- Wherein the Author Documents Her Experience as a Porcelain Doll
It's five o'clock on a Saturday night and we're running late. I'm rushing around, only mostly dressed. My wife, Teri, pokes her head out of the bathroom and asks me if she should straighten her hair or spike it up. I shout, "I found it!" And she gives a cheer from our tiny bathroom. I quickly slip my errant petticoat under my floral, ruffled skirt, smoothing it down reflexively. I catch a glimpse of myself in the mirror and grin: we're into a new subculture, and it's good fun.
My off-white knit socks are modestly pulled up over my knees and hidden underneath my bell-shaped, delicately patterned skirt. I pin a large cameo at my throat and smooth down the ruffles on the shirt. I grab my hair-bow and [End Page 312] little wrist gloves as Teri comes strutting out of the bathroom in her knickers, knee socks and a ruffled high collared shirt, all picked specifically to coordinate with my outfit. She waits impatiently for me to pin a similar cameo brooch on her. I think about my growing closet full of strange subculture clothing and decide that this may, in fact, be the oddest one yet. I grin at Teri; the inherent ridiculousness of what we're wearing makes me happy. As we head out the door to our tea party, I wonder, where did this come from?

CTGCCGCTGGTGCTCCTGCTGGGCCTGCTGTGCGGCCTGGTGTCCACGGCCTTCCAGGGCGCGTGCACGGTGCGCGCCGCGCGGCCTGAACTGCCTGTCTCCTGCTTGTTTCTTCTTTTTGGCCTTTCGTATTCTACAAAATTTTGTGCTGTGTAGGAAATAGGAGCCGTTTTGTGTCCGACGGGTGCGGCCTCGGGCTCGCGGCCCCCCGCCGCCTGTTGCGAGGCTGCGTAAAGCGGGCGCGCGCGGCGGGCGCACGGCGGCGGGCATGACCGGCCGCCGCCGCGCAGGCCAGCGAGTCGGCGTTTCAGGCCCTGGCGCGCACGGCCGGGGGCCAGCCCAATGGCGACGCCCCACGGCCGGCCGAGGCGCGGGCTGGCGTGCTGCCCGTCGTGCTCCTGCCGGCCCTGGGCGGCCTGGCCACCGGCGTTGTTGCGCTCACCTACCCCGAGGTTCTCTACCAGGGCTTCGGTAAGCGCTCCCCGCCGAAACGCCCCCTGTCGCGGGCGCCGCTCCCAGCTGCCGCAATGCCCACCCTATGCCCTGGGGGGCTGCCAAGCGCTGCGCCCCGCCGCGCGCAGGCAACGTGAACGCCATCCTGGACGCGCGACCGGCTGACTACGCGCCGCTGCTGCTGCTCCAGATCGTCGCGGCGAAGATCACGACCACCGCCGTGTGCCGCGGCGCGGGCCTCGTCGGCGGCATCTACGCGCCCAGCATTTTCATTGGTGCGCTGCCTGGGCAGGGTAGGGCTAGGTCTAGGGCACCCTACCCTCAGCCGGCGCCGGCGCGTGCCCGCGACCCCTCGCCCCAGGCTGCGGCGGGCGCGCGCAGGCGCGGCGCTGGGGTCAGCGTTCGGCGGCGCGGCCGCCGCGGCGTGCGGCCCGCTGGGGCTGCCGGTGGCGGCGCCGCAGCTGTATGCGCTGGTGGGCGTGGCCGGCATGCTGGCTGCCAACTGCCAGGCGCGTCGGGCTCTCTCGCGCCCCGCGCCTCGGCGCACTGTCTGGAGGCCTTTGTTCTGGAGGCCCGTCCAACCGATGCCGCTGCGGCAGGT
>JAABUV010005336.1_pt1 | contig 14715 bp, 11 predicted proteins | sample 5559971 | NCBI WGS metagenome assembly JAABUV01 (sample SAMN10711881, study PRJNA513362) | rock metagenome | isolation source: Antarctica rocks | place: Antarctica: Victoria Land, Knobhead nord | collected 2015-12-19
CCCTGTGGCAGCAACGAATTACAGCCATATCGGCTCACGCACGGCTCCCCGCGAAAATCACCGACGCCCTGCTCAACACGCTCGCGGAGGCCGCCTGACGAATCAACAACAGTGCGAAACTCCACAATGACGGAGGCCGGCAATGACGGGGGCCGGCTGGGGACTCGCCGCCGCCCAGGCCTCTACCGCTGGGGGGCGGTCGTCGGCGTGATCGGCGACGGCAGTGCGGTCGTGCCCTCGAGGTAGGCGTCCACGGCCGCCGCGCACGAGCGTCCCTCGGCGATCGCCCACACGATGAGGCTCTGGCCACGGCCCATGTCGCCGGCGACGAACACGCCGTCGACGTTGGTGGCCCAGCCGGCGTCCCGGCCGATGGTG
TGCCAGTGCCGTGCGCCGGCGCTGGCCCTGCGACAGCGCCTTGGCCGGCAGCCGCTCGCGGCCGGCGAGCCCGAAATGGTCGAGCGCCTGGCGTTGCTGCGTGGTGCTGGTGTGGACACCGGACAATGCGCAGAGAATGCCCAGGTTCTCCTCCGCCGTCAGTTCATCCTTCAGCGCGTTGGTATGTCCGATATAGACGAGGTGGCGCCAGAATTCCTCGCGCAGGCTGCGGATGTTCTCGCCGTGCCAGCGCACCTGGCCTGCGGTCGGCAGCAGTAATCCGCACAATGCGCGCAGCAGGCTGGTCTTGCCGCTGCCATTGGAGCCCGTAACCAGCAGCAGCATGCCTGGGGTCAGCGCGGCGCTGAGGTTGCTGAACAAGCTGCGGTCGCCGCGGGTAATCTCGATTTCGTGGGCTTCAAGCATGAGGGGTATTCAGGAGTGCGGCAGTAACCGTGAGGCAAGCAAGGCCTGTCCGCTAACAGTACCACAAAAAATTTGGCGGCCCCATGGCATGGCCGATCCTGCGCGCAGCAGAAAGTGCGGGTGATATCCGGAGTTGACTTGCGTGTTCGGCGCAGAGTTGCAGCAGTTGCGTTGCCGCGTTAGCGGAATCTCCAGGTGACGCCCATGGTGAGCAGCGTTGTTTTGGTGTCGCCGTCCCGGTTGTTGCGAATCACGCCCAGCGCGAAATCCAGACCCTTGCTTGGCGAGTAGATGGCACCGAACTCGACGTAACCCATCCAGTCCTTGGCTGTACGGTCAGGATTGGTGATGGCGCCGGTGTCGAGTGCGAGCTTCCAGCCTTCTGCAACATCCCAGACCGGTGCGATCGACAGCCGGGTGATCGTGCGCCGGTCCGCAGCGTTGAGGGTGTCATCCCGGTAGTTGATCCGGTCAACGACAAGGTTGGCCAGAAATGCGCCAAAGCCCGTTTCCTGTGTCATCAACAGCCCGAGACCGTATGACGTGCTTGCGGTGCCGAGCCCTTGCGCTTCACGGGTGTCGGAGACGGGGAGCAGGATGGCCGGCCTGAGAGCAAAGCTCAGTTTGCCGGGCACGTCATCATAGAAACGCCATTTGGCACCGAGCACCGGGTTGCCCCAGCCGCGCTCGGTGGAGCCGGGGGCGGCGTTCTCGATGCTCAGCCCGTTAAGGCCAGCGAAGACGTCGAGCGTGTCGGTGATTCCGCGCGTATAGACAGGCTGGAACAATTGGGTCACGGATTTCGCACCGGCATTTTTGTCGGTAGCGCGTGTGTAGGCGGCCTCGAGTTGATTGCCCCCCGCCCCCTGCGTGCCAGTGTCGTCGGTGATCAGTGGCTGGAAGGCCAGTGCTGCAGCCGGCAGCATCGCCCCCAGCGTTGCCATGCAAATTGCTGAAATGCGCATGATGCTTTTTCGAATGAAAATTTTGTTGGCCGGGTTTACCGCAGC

The teahouse is full of older ladies in pairs and larger groups wearing big red hats, all talking animatedly. Our group comes in—thirteen women in their mid-20s all dressed up like Victorian dolls, complete with parasols and white gloves and elaborate hairstyles—and the tearoom hushes for a moment. Some wear cake-shaped hats; one has an adorable black bunny on her arm—it's her purse. We are told by other patrons that we look like the old porcelain dolls from their long-past childhoods, the ones their mothers never let them play with. They are amazed by these young women who have invaded their lonely lacy-linen-and-teacup ghetto, and they remark how nice it is that these youngsters are so polite and so beautifully dressed up. Their eyes glaze with memories as they gently touch our lace, coo at our dresses, and compliment our hats. They wonder where we came from, what "show" we're doing, and where we got our pretty clothes.
There are those who don't talk to us, but we catch the smiles and amused, sometimes confused looks from the waitstaff and other customers in the teahouse as they talk about us in quiet tones. We ignore those sidelong looks, secure in the knowledge that we look like we belong here among the Victorian floral wallpaper and delicate mismatched china.
To those who ask, we explain that we're not in costume; that this is a type of fashion, a subculture. That yes, some of us wear these sorts of
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clothes every day. The little old ladies inevitably ask what this fashion is called: "Lolita," we say. "This is Lolita."
They are polite but puzzled, and there is a momentary pause while they silently wonder if this is some sort of sexual fetish. In Japan, where the fashion originated, Nabokov's book Lolita is less known, less of a problem. In the West, the book's pedophilic associations haunt our community.
One of the blogs I follow had an anecdote from one of the contributors. She wore one of her Lolita outfits to school and was called down to the office. The principal had a problem with her outfit; he thought that it was "some kind of fetish wear." The Lolita in question pointed out that she had less skin showing than any of her female classmates. (She was covered, from the top of her high-necked dress over a petticoat and bloomers, to her knit...